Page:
How often should I have vaccinations?
The flu jab is given every year. This is because the flu virus is constantly changing and your body needs to produce new antibodies to keep you fully protected. The advice that you’re given may change depending on strains of flu that are most common during that year.
The H1N1 swine flu vaccine will form part of your yearly flu injection. If you do develop symptoms of swine flu despite vaccination, you should discuss with your GP whether you should have an antiviral drug such as oseltamivir (Tamiflu). If you fall into a high-risk group, contact your GP practice each autumn to remind them that you should have the jab.
The pneumococcal vaccination is only given once, and if you're eligible for the shingles vaccine you'll only need to have this once.
Are there any reasons why I won't be vaccinated?
There are a few people who can’t be vaccinated. This could be because of:
- a confirmed severe allergic reaction (anaphylaxis) to a previous dose of a vaccine containing some inactivated viruses or bacteria
- a confirmed allergic reaction to another substance contained in the vaccine
- an egg allergy (which means you shouldn’t have flu or yellow fever vaccines)
- a severe latex allergy – some vaccines contain latex (however latex-free vaccines may be available)
- infection (some vaccines may be delayed until you’re over an infection).
How well will a vaccination protect me?
No vaccine offers 100% protection. They can fail in two ways:
- primary failure, which is when the body doesn’t produce antibodies as well as expected in response to the vaccine.
- secondary failure, which is when the body produces the antibodies as expected but the protective antibody level in the blood falls over time.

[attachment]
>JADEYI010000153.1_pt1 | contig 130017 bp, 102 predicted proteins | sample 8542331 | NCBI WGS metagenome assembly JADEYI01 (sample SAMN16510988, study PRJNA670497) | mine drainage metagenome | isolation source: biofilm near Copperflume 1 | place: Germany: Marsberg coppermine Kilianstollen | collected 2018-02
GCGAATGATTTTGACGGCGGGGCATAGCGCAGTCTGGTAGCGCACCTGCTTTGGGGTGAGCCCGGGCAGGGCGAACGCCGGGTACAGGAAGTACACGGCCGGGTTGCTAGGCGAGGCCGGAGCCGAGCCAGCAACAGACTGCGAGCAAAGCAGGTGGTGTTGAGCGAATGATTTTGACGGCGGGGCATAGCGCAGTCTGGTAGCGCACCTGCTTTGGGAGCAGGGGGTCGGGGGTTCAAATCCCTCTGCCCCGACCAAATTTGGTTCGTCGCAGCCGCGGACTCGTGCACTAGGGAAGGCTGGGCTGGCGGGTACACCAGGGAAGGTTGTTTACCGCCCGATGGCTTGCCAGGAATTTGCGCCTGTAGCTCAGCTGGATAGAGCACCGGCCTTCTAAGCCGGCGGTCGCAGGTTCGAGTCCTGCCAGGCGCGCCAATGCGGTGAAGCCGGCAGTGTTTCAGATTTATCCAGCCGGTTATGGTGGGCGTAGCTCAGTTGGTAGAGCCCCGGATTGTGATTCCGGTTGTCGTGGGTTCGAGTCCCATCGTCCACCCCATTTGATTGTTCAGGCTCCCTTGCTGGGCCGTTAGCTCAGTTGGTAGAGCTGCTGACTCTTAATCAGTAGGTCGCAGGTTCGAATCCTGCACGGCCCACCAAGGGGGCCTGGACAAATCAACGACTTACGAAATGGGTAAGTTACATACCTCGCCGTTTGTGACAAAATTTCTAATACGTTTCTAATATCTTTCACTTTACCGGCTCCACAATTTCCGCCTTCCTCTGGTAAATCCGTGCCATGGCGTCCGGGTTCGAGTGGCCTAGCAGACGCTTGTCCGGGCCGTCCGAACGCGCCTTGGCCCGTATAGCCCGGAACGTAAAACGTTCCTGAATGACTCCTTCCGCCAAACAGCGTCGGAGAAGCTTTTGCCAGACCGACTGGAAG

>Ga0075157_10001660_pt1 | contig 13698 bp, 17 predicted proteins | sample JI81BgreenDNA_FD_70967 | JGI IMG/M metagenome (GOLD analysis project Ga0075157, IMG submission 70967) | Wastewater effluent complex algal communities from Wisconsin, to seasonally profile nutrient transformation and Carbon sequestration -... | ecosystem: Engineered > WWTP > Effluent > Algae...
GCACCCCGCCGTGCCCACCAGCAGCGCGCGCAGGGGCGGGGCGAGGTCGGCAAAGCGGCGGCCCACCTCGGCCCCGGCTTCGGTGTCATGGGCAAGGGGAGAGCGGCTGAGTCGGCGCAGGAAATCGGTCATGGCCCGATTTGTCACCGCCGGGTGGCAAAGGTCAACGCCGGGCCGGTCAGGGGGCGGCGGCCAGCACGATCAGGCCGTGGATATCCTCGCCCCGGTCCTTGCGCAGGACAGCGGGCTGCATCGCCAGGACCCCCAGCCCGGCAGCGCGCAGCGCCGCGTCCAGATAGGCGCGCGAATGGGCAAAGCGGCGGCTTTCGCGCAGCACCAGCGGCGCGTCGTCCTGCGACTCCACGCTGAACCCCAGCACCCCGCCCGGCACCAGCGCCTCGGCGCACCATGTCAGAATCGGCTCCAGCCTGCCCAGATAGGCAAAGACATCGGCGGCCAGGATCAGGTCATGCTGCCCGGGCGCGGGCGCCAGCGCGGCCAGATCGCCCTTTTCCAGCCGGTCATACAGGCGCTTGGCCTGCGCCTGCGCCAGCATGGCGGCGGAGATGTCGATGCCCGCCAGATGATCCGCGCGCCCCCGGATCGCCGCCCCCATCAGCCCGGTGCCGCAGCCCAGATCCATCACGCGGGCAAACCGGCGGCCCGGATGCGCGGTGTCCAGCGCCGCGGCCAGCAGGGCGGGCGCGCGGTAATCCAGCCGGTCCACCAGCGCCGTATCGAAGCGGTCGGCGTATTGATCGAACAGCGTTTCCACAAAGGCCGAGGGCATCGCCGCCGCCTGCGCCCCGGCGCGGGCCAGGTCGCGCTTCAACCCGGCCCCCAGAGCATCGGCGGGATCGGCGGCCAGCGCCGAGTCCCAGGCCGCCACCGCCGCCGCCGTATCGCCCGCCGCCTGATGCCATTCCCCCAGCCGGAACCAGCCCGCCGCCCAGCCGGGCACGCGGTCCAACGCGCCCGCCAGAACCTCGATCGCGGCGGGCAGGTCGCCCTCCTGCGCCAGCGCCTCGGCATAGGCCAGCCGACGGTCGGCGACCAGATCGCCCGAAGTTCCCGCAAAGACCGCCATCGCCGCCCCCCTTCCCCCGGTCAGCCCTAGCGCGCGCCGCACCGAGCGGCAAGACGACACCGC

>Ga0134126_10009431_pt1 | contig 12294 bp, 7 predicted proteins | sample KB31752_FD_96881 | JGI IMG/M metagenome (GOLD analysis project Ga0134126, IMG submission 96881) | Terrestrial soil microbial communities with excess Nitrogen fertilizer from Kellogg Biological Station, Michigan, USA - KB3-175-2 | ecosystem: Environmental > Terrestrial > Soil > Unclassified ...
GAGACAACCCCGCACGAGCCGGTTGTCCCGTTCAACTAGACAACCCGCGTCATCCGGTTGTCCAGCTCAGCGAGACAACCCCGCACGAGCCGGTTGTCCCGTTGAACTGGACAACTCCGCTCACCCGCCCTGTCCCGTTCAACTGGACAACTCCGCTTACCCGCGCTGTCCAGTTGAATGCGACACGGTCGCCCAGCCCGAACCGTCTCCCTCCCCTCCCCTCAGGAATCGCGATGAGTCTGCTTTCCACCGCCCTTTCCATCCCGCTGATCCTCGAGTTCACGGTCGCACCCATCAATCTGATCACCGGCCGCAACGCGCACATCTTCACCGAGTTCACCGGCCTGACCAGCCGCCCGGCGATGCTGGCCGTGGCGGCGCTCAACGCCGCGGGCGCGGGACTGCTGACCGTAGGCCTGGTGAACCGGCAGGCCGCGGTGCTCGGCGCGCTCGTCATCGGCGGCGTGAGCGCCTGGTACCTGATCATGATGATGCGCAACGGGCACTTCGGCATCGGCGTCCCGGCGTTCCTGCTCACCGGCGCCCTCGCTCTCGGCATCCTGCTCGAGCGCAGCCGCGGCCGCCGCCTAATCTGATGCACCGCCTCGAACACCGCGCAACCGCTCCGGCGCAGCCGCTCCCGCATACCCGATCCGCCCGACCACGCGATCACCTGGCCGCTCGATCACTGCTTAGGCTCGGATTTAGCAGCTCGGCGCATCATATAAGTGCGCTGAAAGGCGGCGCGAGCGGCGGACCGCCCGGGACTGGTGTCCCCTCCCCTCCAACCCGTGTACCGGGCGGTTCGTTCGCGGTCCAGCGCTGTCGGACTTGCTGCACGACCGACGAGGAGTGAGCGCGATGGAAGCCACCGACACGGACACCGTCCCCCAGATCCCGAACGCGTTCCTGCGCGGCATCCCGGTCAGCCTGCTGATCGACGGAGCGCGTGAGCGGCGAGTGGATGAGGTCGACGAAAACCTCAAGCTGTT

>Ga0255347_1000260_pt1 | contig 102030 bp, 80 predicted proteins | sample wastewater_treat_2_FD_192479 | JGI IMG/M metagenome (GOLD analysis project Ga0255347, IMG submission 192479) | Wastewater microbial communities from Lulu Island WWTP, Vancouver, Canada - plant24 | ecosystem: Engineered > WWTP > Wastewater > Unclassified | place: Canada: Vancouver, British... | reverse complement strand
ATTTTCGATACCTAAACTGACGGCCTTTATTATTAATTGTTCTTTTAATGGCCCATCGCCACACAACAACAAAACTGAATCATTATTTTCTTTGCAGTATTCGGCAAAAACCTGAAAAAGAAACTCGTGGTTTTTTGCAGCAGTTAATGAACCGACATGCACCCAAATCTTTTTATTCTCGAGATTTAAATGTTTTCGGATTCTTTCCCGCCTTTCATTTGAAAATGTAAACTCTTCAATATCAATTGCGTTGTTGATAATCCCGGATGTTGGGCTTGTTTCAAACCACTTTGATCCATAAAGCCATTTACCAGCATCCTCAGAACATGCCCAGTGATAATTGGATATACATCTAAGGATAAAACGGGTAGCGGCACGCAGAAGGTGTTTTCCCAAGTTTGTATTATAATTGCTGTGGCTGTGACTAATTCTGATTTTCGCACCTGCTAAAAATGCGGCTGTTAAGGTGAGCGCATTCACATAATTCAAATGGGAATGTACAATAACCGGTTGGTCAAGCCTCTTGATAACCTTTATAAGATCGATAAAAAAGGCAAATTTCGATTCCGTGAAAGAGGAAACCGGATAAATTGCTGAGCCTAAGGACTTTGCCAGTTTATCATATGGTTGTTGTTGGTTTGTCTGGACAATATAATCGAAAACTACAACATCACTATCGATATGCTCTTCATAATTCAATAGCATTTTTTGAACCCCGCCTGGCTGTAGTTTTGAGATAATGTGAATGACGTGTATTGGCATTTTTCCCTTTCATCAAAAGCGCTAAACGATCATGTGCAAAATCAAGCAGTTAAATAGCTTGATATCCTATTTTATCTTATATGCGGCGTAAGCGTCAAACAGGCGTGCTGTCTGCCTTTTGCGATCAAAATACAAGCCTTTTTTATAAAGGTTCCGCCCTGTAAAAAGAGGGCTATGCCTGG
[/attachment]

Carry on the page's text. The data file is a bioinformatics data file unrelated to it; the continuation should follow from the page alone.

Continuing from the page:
Seasonal flu vaccination will prevent flu in 70–80% of those vaccinated and pneumococcal vaccination is effective in up to 70%. The shingles vaccination reduces the risk of shingles by around 50%.
If symptoms of flu or pneumococcal infection develop, there are effective treatments that can be used. However, it's still a good idea to take steps to reduce your risk of picking up infections.
Are there any types of vaccination I shouldn't have?
Live vaccines, DMARDs and biological therapies
The small dose of a live organism in live vaccines may be enough to cause symptoms of the disease in people who are immunosuppressed. For this reason, live vaccines aren’t recommended if you’re on certain DMARDs or biological therapies as these are immunosuppressive drugs.
Your doctor or rheumatologist will tell you if it’s safe for you to receive a live vaccine. Normally a live vaccine would only be given if immunosuppressive drugs are stopped at least 3 months before the vaccination.
If you’ve had treatment with leflunomide, you may need to take a drug called cholestyramine to help wash the leflunomide from your system before being given a live vaccine, as it can take many months to completely flush the drug from your body.
Sometimes live vaccines will be given before immunosuppressive drugs are started. Immunosuppressive drugs shouldn’t be started for at least 2 weeks, preferably 4 weeks, after you’ve been given a live vaccine.
Live vaccines and steroid treatment
Live vaccination must not be given if you’ve been taking moderate or high-dose steroids for more than 2 weeks. The guidelines from the British Society for Rheumatology (BSR) suggest that you can have live vaccines while on steroids if:
- you’ve been on steroid treatment for less than 2 weeks
- the steroid is only applied to the skin in the form of a cream or given via an inhaler
- the steroid has been given into or around the joint by injection
- you’re on replacement therapy (for example hydrocortisone), which is given when your adrenal glands, the small glands above your kidneys, aren’t making enough steroids – this can happen with conditions such as Addison’s disease or if you’ve been on long-term steroids
- you’re on low-dose steroids, which the BSR defines as 10 mg per day or less.
Moderate or high-dose steroids must be stopped 3 months before a live vaccine can be given.
An oral vaccine is given using an inhaler. Previously polio was a live oral vaccine but it’s now usually given by an injection of inactive vaccine. Oral vaccine is usually only used during an outbreak and shouldn’t be used in immunosuppressed patients or anyone who lives with them.
What vaccinations will I need for travelling?
The vaccinations you'll need if you’re travelling vary depending on where you’re going and on the type of travel. You can get up-to-date advice from the NHS Choices website or you can discuss it with your GP. You should take advice in the early stages of making your travel plans, but don't let your medications put you off travelling.